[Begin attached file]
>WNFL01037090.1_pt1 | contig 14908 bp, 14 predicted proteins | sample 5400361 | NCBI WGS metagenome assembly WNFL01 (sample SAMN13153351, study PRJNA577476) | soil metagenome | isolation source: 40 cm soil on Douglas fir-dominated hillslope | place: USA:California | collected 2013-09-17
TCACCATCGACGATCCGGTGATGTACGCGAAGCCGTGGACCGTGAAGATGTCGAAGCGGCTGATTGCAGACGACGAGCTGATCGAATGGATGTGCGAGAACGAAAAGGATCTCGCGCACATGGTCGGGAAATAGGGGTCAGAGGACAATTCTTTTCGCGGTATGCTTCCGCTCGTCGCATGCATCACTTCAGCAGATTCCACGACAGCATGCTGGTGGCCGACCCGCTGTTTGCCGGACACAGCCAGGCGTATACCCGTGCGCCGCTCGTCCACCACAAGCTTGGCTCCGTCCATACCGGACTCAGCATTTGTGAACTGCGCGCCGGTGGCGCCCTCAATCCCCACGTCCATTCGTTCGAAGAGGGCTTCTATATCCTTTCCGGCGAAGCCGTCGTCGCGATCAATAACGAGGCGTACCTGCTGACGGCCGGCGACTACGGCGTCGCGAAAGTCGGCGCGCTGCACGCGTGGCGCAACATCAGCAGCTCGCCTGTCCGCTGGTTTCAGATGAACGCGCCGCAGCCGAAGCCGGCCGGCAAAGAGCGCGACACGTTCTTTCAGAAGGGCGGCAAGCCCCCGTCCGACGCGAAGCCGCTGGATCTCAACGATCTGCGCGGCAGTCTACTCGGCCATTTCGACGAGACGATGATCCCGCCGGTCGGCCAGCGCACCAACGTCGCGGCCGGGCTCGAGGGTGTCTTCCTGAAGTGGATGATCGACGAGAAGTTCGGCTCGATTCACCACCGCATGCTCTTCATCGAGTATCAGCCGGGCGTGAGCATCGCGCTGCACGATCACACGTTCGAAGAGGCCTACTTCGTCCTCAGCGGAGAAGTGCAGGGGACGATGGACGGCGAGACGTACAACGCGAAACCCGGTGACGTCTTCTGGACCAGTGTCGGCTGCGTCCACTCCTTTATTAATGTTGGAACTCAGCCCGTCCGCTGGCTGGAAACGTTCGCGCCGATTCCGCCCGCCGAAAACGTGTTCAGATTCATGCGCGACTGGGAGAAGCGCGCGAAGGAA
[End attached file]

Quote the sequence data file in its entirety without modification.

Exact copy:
>WNFL01037090.1_pt1 | contig 14908 bp, 14 predicted proteins | sample 5400361 | NCBI WGS metagenome assembly WNFL01 (sample SAMN13153351, study PRJNA577476) | soil metagenome | isolation source: 40 cm soil on Douglas fir-dominated hillslope | place: USA:California | collected 2013-09-17
TCACCATCGACGATCCGGTGATGTACGCGAAGCCGTGGACCGTGAAGATGTCGAAGCGGCTGATTGCAGACGACGAGCTGATCGAATGGATGTGCGAGAACGAAAAGGATCTCGCGCACATGGTCGGGAAATAGGGGTCAGAGGACAATTCTTTTCGCGGTATGCTTCCGCTCGTCGCATGCATCACTTCAGCAGATTCCACGACAGCATGCTGGTGGCCGACCCGCTGTTTGCCGGACACAGCCAGGCGTATACCCGTGCGCCGCTCGTCCACCACAAGCTTGGCTCCGTCCATACCGGACTCAGCATTTGTGAACTGCGCGCCGGTGGCGCCCTCAATCCCCACGTCCATTCGTTCGAAGAGGGCTTCTATATCCTTTCCGGCGAAGCCGTCGTCGCGATCAATAACGAGGCGTACCTGCTGACGGCCGGCGACTACGGCGTCGCGAAAGTCGGCGCGCTGCACGCGTGGCGCAACATCAGCAGCTCGCCTGTCCGCTGGTTTCAGATGAACGCGCCGCAGCCGAAGCCGGCCGGCAAAGAGCGCGACACGTTCTTTCAGAAGGGCGGCAAGCCCCCGTCCGACGCGAAGCCGCTGGATCTCAACGATCTGCGCGGCAGTCTACTCGGCCATTTCGACGAGACGATGATCCCGCCGGTCGGCCAGCGCACCAACGTCGCGGCCGGGCTCGAGGGTGTCTTCCTGAAGTGGATGATCGACGAGAAGTTCGGCTCGATTCACCACCGCATGCTCTTCATCGAGTATCAGCCGGGCGTGAGCATCGCGCTGCACGATCACACGTTCGAAGAGGCCTACTTCGTCCTCAGCGGAGAAGTGCAGGGGACGATGGACGGCGAGACGTACAACGCGAAACCCGGTGACGTCTTCTGGACCAGTGTCGGCTGCGTCCACTCCTTTATTAATGTTGGAACTCAGCCCGTCCGCTGGCTGGAAACGTTCGCGCCGATTCCGCCCGCCGAAAACGTGTTCAGATTCATGCGCGACTGGGAGAAGCGCGCGAAGGAA